French Hot Spots

I don’t really want to say this, but sometimes life in Geneva can be a bit slow. I mean I, personally, really like watching the hedgehog do her long-legged stroll through the garden in the evenings. And I am thrilled by the redstarts teaching their children to fly. (Henry, the cat, shares both these interests.)  The snails gathered around the newly sprouting dahlias protected by their blue chemical circles are a constant source of suspense and worry; and the neighbour’s bamboo shoots pushing up vigorously through my newly-mowed lawn arouse feelings of vague disquiet.

Despite all this, there are moments when you just need a little more action, and so you cross the border into France.  Now life in the French countryside is not exactly Niagara Falls either. For example, there is no waxworks museum starring Justin Bieber or fire alarms going off in your hotel at the crack of dawn; but there are casinos, outdoor markets, water parks, strikes, and malls.

stock carA Sunday or two back, for example, I awoke to an unfamiliar noise. It wasn’t a bird. It wasn’t a plane. It was a Mothers’ Day Stock Car Race. Taking place on a patch of wasteland down by the Rhône River it buzzed its way through the day. I don’t know if mothers were driving or watching or at home with pillows over their heads, but it was loud and cheerful and a complete anathema to our Swiss Sunday rule that we cannot disturb the neighbours by cutting the grass.

French Sunday morning markets are also completely charming. Shunning the supermarket, and with pockets full of euros one approaches with an open, friendly, giving, attitude. This is rewarded by the Candy Man, the Vegetable Man, the Bread Man, the Roast Chicken Man all awaiting you with open arms.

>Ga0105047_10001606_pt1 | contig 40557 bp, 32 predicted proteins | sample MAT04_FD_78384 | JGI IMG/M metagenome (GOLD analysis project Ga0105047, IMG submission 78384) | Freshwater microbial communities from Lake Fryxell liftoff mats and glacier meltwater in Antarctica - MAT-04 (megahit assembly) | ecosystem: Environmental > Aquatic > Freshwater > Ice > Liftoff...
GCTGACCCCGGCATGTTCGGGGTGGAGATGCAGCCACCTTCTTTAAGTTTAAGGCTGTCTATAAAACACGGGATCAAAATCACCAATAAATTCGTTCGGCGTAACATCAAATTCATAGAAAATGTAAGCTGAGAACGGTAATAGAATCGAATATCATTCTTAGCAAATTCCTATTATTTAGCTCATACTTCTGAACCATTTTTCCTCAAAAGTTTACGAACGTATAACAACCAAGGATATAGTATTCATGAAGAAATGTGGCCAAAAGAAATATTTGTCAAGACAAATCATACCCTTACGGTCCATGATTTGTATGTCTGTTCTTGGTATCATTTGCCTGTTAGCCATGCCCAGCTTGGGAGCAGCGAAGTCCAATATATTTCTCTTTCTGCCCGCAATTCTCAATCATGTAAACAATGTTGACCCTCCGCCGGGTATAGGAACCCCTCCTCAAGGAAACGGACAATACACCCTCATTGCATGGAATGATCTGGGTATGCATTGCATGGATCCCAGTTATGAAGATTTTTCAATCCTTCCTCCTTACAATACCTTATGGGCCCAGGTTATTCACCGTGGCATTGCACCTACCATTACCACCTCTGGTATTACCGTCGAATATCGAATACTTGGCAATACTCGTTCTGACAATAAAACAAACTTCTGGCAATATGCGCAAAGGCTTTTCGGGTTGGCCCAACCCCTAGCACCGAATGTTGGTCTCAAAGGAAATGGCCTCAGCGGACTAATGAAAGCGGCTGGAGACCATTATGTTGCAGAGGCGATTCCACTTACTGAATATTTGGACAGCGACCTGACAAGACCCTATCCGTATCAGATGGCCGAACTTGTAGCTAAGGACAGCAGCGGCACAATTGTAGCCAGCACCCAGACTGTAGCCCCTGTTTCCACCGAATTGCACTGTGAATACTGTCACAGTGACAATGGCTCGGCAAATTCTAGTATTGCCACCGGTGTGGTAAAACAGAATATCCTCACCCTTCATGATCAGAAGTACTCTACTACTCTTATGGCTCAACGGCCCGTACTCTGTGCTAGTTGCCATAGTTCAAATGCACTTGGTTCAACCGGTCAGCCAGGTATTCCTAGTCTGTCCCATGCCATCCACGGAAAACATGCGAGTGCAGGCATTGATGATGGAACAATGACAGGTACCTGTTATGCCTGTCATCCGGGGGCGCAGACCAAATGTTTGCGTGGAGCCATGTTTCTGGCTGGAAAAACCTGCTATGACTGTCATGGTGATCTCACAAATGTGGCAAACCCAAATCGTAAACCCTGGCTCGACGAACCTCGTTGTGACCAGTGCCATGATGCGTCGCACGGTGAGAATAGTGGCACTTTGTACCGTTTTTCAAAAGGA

The Cheese Man is an especial favourite as he saws you off great chunks of ancient Beaufort and brébis and cheerfully philosophises that for a produce that tastes so good, money is entirely irrelevant.

The Fish Man explains how his trout are stocked in a pure mountain stream that comes from a tinkling mountain spring, and the fish swim to his door in the morning happy for their filets to be taken to the market.

The Pirate-Gypsy Provencal Man in his fedora and golden earring behind his mounds of olives and tapernades looks way more wicked than any waxworks Johnny Depp pirate.

Bags full and pockets empty, you start to leave, but are hailed by Swiss-village acquaintances who are refreshing themselves on benches under a shady tree with local wine – the light bubbly sort suitable for breakfast. So you join them for a glass.

You finally make it home—completely satisfied and exhausted with your delicious purchases and all the social excitement.

You prepare a plate of bread, cheese, and paté forestière; pull up a lawn chair: put in your earplugs; and settle in to see what the redstart chicks and the bamboo shoots are up to.





Joy Kundig

Joy Kündig-Manning est née en Angleterre et a vécu au Canada. Spécialisée dans la littérature anglaise du XVIIIe siècle, elle a travaillé comme traductrice, enseignante, et écrivaine. Mariée à un Suisse, elle est venue à Genève en 1977. Elle est très contente de tenir le premier blog du Temps en anglais!